Canadian Researchers Advance Key Enabling 'Green Chemistry' Process, Then Open Source It For the World

February 25 2009 / by Garry Golden
Category: Biotechnology   Year: General   Rating: 2

wikipeptide

The vision of 'Green Chemisty' is to create the basic components used in making materials, energy, food and pharmaceuticals using sustainable practices, often without the use of petroleum based feedstocks.

Researchers from McGilll University have announced a breakthrough in a key enabling building block technology for 'green chemistry' that could not previously be explained by 'classical chemistry'.

The team led by Chemistry professor Chao-Jun (C.J.) Li discovered an entirely new way of synthesizing peptides by using simple reagents that will enable a lower cost method for building larger molecules. 

Peptides are short polymer chains that Mother Nature uses as a foundation for building proteins and other bio-materials.  

Creating a Simple, Low Cost Process
“Currently, to generate peptides you must use a peptide synthesizer, an expensive piece of high-tech equipment,” explained Li, Canada Research Chair in Green Chemistry. “You need to purchase every single separate amino acid unit that makes up the peptide, and feed them into the machine one by one, which then assembles them. Every time you need a new peptide, you need to synthesize it individually from scratch.”

The team's process is based on 'a single, simple “skeleton” peptide which can be modified into any other peptide needed with the addition of a simple reagent.'

Open Innovation, Access to All
Not only has the team announced the process breakthrough, but it is taking the high road to advancing global efforts by opening the information to anyone.

“This is really an enabling new technology,” he added, “and since McGill has decided not to patent it, we’re making our method available to everyone. We are paying the journal’s open access fee, so anyone in the world can access the paper.”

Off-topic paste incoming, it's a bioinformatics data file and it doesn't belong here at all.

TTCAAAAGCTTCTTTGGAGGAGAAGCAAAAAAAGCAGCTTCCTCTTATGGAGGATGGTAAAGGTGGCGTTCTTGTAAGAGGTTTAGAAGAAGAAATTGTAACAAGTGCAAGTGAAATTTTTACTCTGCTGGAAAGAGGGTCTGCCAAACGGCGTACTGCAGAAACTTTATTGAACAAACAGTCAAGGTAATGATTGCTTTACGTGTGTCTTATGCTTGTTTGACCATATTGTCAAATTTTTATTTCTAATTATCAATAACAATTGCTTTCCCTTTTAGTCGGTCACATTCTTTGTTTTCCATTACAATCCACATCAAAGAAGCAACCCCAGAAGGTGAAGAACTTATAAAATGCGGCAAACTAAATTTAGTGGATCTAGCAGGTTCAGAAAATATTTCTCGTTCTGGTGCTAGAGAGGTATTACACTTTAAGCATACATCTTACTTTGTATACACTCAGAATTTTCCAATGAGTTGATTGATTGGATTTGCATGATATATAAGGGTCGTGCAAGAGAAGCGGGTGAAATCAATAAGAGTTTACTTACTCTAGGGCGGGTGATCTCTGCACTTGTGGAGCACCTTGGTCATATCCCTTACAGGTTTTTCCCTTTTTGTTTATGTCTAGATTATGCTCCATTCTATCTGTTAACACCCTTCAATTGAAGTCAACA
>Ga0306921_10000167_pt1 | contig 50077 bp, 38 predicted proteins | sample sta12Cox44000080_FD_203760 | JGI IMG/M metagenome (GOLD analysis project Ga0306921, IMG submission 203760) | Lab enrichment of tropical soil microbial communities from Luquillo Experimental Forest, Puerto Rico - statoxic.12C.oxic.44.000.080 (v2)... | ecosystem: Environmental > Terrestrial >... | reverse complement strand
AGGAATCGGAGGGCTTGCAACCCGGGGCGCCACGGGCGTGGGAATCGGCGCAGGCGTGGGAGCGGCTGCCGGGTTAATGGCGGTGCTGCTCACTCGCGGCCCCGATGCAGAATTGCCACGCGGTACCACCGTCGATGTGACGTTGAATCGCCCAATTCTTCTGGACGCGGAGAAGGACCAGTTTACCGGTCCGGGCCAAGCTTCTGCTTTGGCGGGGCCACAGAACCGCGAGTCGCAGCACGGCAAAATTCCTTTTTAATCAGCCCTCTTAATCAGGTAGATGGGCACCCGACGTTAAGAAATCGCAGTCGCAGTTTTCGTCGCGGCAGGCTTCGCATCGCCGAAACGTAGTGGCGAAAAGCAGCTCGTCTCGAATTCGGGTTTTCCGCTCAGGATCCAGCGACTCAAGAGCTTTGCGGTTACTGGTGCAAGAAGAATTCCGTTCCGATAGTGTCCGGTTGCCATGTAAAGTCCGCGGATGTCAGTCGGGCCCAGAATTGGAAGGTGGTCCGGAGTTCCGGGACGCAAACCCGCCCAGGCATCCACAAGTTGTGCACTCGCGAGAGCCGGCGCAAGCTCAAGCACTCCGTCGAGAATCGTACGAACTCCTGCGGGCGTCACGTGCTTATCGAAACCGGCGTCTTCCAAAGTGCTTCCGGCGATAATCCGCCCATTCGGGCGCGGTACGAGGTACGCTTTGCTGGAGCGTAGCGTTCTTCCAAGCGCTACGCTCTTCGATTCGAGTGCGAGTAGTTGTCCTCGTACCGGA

Related Green Chemistry Posts:

Continue Reading

[Video] CNN Reporters Clueless to Biological Origins of Oil, Time For An Energy 101 Literacy Campaign

March 02 2009 / by Garry Golden
Category: Energy   Year: General   Rating: 2

[Ok, this is a snarky post, but I'm leaving it up.  It seems reasonable to assume that CNN would have a Producer, Writer or Intern make a stronger connection between 'hydrocarbons' like coal and oil that originated from biomass (plants and diatoms).  Instead CNN frames algae like a space alien recipe.]

Gas 2.0 writer Nick Chambers has featured a CNN video clip of baffled reporters who 'have just discovered algae' based energy systems via a look at Origin Oil's helix bioreactor. 

The CNN correspondents are clueless to the biological origins of oil and the basics of energy science- namely that everytime we drive our car we are breaking apart hydrogen-carbon bonds formed by ancient algae.  So tapping the power of algae to bind molecules for energy feedstocks is not 'science fiction', it is Mother Nature.    

[Peaking in snarky tone right there...] The clip shows how disconnected we are from understanding even the basics of energy systems and where energy comes from.  (It's scary how many people I meet that still think 'fossil fuels' are ancient dinosaurs.)  And it is not a surprise that shallow 'consuming green' strategies dominate public conversations, despite falling flat in terms of offering global solutions.

Could we get science back into the conversaton? How about teaching our children and news reporters the most basic '101' energy science. Oil is not pixie dust, it comes from somewhere.

CNN should educate its reporter on what they fill up in their gas tank.  Because it's ancient algae. 

Related algae posts on The Energy Roadmap.com

Continue Reading